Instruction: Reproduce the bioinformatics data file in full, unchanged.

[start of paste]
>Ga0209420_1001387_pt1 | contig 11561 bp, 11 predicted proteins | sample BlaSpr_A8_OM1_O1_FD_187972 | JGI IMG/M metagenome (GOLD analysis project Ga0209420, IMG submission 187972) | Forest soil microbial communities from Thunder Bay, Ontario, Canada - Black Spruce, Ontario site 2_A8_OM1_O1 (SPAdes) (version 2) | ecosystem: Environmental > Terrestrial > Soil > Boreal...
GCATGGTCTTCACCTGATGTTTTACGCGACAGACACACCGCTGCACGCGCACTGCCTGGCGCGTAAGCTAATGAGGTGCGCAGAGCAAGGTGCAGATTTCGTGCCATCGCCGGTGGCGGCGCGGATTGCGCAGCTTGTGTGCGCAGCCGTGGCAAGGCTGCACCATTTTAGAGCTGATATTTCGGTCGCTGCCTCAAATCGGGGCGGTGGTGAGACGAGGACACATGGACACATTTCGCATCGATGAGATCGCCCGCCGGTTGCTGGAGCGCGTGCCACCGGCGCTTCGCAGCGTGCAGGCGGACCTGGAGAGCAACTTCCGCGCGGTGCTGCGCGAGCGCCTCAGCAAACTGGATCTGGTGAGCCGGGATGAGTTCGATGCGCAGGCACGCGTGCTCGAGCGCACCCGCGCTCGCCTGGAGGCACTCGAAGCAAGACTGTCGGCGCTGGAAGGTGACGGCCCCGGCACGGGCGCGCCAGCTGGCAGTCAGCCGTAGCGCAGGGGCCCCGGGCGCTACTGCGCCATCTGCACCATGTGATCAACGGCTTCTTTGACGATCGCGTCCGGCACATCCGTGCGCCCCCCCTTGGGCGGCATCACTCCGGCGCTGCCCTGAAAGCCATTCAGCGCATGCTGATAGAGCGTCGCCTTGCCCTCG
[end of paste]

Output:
>Ga0209420_1001387_pt1 | contig 11561 bp, 11 predicted proteins | sample BlaSpr_A8_OM1_O1_FD_187972 | JGI IMG/M metagenome (GOLD analysis project Ga0209420, IMG submission 187972) | Forest soil microbial communities from Thunder Bay, Ontario, Canada - Black Spruce, Ontario site 2_A8_OM1_O1 (SPAdes) (version 2) | ecosystem: Environmental > Terrestrial > Soil > Boreal...
GCATGGTCTTCACCTGATGTTTTACGCGACAGACACACCGCTGCACGCGCACTGCCTGGCGCGTAAGCTAATGAGGTGCGCAGAGCAAGGTGCAGATTTCGTGCCATCGCCGGTGGCGGCGCGGATTGCGCAGCTTGTGTGCGCAGCCGTGGCAAGGCTGCACCATTTTAGAGCTGATATTTCGGTCGCTGCCTCAAATCGGGGCGGTGGTGAGACGAGGACACATGGACACATTTCGCATCGATGAGATCGCCCGCCGGTTGCTGGAGCGCGTGCCACCGGCGCTTCGCAGCGTGCAGGCGGACCTGGAGAGCAACTTCCGCGCGGTGCTGCGCGAGCGCCTCAGCAAACTGGATCTGGTGAGCCGGGATGAGTTCGATGCGCAGGCACGCGTGCTCGAGCGCACCCGCGCTCGCCTGGAGGCACTCGAAGCAAGACTGTCGGCGCTGGAAGGTGACGGCCCCGGCACGGGCGCGCCAGCTGGCAGTCAGCCGTAGCGCAGGGGCCCCGGGCGCTACTGCGCCATCTGCACCATGTGATCAACGGCTTCTTTGACGATCGCGTCCGGCACATCCGTGCGCCCCCCCTTGGGCGGCATCACTCCGGCGCTGCCCTGAAAGCCATTCAGCGCATGCTGATAGAGCGTCGCCTTGCCCTCG